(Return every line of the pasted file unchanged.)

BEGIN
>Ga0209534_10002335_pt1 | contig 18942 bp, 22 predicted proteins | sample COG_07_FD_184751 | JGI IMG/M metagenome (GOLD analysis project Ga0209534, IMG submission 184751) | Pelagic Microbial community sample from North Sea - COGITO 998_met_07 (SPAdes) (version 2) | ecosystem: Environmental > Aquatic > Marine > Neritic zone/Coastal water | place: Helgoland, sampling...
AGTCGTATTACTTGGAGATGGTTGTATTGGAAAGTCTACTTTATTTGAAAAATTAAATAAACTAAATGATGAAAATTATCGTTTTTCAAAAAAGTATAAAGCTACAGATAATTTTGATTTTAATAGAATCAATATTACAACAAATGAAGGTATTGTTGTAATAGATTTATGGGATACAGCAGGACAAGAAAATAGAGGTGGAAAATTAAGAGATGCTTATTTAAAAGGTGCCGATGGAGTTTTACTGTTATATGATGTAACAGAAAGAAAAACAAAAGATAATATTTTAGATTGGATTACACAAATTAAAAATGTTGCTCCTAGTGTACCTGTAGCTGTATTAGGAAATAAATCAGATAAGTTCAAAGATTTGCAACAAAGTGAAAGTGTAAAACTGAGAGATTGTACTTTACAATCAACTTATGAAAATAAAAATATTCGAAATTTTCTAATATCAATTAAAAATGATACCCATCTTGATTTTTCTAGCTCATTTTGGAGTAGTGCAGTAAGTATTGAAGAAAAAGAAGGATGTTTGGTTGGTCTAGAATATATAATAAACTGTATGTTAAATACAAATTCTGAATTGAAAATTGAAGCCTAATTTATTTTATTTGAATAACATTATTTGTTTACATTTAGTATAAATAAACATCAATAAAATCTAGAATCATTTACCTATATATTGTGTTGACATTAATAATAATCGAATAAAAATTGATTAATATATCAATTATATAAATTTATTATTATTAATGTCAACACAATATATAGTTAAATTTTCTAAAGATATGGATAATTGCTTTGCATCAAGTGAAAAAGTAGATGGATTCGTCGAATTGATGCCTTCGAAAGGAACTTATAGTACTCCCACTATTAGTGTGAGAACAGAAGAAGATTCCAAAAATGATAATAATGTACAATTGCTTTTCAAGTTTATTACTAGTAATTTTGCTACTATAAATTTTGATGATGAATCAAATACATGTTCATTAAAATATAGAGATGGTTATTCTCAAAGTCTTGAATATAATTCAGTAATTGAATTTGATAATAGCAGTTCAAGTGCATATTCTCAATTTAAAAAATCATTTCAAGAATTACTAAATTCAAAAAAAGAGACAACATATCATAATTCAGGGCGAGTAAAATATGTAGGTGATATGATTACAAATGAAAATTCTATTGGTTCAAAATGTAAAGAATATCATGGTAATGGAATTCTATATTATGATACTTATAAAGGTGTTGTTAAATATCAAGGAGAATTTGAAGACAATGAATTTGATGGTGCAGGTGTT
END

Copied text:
>Ga0209534_10002335_pt1 | contig 18942 bp, 22 predicted proteins | sample COG_07_FD_184751 | JGI IMG/M metagenome (GOLD analysis project Ga0209534, IMG submission 184751) | Pelagic Microbial community sample from North Sea - COGITO 998_met_07 (SPAdes) (version 2) | ecosystem: Environmental > Aquatic > Marine > Neritic zone/Coastal water | place: Helgoland, sampling...
AGTCGTATTACTTGGAGATGGTTGTATTGGAAAGTCTACTTTATTTGAAAAATTAAATAAACTAAATGATGAAAATTATCGTTTTTCAAAAAAGTATAAAGCTACAGATAATTTTGATTTTAATAGAATCAATATTACAACAAATGAAGGTATTGTTGTAATAGATTTATGGGATACAGCAGGACAAGAAAATAGAGGTGGAAAATTAAGAGATGCTTATTTAAAAGGTGCCGATGGAGTTTTACTGTTATATGATGTAACAGAAAGAAAAACAAAAGATAATATTTTAGATTGGATTACACAAATTAAAAATGTTGCTCCTAGTGTACCTGTAGCTGTATTAGGAAATAAATCAGATAAGTTCAAAGATTTGCAACAAAGTGAAAGTGTAAAACTGAGAGATTGTACTTTACAATCAACTTATGAAAATAAAAATATTCGAAATTTTCTAATATCAATTAAAAATGATACCCATCTTGATTTTTCTAGCTCATTTTGGAGTAGTGCAGTAAGTATTGAAGAAAAAGAAGGATGTTTGGTTGGTCTAGAATATATAATAAACTGTATGTTAAATACAAATTCTGAATTGAAAATTGAAGCCTAATTTATTTTATTTGAATAACATTATTTGTTTACATTTAGTATAAATAAACATCAATAAAATCTAGAATCATTTACCTATATATTGTGTTGACATTAATAATAATCGAATAAAAATTGATTAATATATCAATTATATAAATTTATTATTATTAATGTCAACACAATATATAGTTAAATTTTCTAAAGATATGGATAATTGCTTTGCATCAAGTGAAAAAGTAGATGGATTCGTCGAATTGATGCCTTCGAAAGGAACTTATAGTACTCCCACTATTAGTGTGAGAACAGAAGAAGATTCCAAAAATGATAATAATGTACAATTGCTTTTCAAGTTTATTACTAGTAATTTTGCTACTATAAATTTTGATGATGAATCAAATACATGTTCATTAAAATATAGAGATGGTTATTCTCAAAGTCTTGAATATAATTCAGTAATTGAATTTGATAATAGCAGTTCAAGTGCATATTCTCAATTTAAAAAATCATTTCAAGAATTACTAAATTCAAAAAAAGAGACAACATATCATAATTCAGGGCGAGTAAAATATGTAGGTGATATGATTACAAATGAAAATTCTATTGGTTCAAAATGTAAAGAATATCATGGTAATGGAATTCTATATTATGATACTTATAAAGGTGTTGTTAAATATCAAGGAGAATTTGAAGACAATGAATTTGATGGTGCAGGTGTT